White et. al. (2003) conducted a study to examine whether substituting 50% of run training volume with cycle cross-training would maintain the competitiveness of female distance runners over a five week recuperation phases. They noted that although there was a slight decrease in their 3000m times, there was no actual loss of aerobic performance.
Therefore, for the elite runners, this discussion of the most relevant literature suggests that nothing beats the specificity of running to run. During the height of the season and in the lead up to major races, it would be preferable that cycle cross-training is not used as a substitute to running training. The most positive effects of cycle training could be during the off-peak time or following injury. During these periods, cycle training may maintain previous aerobic performance up to around six weeks. Following this, a decrease in running function may occur.
So far we have focussed on the training effects in the elite athlete but what significance does this hold for us mere mortals? After all, cross-training is a widely used approach for structuring a training programme. For the general population, evidence suggests that cross-training may be highly beneficial in improving overall fitness. Similarly, cross-training may be an appropriate supplement when beginning running and during periods of overtraining or psychological fatigue, such as during periods of high intensity employment (Tanaka, 1994). Finding the right balance of cross-training to running is a matter of working through your goals and determining the importance of running outcomes. A good coach should be able to assist you with this.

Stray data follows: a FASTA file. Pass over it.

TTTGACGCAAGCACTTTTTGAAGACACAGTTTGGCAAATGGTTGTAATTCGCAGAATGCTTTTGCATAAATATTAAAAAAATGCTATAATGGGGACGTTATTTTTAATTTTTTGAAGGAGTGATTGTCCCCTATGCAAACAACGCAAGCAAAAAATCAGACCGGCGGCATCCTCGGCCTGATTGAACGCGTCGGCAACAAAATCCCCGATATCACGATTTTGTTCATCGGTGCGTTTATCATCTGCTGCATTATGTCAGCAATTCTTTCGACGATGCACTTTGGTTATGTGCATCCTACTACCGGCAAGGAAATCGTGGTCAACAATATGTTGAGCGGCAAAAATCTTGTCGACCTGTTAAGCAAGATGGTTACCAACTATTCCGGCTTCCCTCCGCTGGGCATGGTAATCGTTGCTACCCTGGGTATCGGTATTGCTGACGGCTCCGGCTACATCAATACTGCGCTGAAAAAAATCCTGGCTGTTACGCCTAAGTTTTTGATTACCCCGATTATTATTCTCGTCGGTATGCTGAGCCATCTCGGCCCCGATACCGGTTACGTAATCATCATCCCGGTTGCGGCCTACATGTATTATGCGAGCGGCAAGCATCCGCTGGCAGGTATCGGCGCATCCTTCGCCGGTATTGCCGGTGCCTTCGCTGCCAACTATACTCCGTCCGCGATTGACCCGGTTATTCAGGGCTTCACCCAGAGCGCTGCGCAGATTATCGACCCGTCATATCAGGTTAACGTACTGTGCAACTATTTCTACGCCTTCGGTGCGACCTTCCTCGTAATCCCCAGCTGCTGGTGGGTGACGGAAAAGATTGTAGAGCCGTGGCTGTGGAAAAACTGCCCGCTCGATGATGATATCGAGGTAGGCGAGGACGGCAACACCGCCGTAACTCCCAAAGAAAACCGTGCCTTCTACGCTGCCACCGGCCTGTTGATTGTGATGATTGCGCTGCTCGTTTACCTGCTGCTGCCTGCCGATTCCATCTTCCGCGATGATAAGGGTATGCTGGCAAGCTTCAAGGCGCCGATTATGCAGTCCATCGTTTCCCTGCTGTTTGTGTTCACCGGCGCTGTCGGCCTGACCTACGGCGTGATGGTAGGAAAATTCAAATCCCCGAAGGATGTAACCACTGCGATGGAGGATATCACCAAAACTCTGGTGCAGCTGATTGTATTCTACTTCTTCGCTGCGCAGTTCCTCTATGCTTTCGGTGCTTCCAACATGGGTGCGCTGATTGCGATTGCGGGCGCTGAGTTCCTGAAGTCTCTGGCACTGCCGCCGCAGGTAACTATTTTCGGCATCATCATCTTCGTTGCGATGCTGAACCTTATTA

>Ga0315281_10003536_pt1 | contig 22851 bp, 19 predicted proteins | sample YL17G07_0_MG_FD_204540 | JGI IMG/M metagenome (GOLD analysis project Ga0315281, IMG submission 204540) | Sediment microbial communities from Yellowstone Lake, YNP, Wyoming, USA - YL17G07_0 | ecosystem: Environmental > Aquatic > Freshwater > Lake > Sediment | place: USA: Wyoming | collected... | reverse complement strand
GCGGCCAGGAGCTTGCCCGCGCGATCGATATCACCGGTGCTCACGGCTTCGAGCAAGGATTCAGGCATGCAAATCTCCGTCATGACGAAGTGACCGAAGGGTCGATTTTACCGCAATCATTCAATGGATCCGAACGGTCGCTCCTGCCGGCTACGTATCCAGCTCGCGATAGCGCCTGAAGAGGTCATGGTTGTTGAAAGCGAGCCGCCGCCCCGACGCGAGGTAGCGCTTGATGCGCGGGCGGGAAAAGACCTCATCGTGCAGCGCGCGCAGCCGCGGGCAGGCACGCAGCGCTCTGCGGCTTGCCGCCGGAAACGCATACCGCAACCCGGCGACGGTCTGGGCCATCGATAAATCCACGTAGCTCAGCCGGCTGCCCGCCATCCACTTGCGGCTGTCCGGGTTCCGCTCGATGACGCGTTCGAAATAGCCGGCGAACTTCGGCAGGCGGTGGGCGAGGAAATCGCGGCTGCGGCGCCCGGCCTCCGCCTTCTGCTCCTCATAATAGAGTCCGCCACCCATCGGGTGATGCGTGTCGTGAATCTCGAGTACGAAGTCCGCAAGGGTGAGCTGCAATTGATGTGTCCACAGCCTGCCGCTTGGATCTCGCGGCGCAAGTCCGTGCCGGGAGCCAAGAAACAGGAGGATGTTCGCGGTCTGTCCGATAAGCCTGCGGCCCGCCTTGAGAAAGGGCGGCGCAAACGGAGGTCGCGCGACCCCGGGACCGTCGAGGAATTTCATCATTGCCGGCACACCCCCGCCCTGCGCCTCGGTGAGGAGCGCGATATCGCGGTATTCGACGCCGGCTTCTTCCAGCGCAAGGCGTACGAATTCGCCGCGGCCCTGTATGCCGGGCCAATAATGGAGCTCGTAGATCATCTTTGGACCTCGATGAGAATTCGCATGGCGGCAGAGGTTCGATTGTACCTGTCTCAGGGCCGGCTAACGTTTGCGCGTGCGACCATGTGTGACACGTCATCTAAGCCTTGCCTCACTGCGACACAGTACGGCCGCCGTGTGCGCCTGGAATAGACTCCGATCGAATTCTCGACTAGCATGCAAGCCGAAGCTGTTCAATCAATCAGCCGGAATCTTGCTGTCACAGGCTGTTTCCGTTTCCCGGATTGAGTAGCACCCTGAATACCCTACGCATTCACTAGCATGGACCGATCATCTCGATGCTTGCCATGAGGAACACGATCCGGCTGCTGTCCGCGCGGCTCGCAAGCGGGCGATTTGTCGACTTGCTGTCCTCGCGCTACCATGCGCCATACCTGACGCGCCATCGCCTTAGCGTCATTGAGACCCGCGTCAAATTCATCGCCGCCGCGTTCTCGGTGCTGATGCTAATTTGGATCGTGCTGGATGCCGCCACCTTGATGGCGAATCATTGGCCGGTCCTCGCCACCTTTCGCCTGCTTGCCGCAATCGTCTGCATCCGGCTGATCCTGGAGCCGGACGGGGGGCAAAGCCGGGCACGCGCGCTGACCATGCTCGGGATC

Finally, if cycling is your main sport, the nature of the increased physical demands of running may actually lead to a positive effect on cycle performance.
Foster, C., Hector, L.L., Welsh, R., Schrager, M., Green, M.A., & Snyder, A.C. (1995). Effect of specific versus cross-training on running performance. European Journal of Applied Physiology and Occupational Physiology. 70(4), 367-372, DOI: 10.1007/BF00865035
Millet, G.P., Candau, R.B., Barbier, B., Busson, T., Rouillon, J.D., & Chatard, J.C. (2002). Modelling the transfers of training effects on performance in elite triathletes. International Journal of Sports Medicine. 23(1), 55-63. DOI: 10.1055/2-2002-19276
Millet, G.P., Vleck, V.E. & Bentley, D.J. 2009. Physiological differences between cycling and running: Lessons from triathletes. Sports Medicine; 39(3), 179-206
Smith, A. 2012. Effect of independent crank cycling training on running economy in collegiate distance runners (unpublished work).
Tanaka, H. (1994). Effects of cross-training. Transfer of training effects on VO2max between cycling, running and swimming. Sports Medicine 18(5), 330-339.
White, L.J., Dressendorfer, R.H., Muller, S.M., & Ferguson, M.A. 2003. Effectiveness of cycle cross-training between competitive seasons in female distance runners. The Journal of Strength and Conditioning Research. 17(2)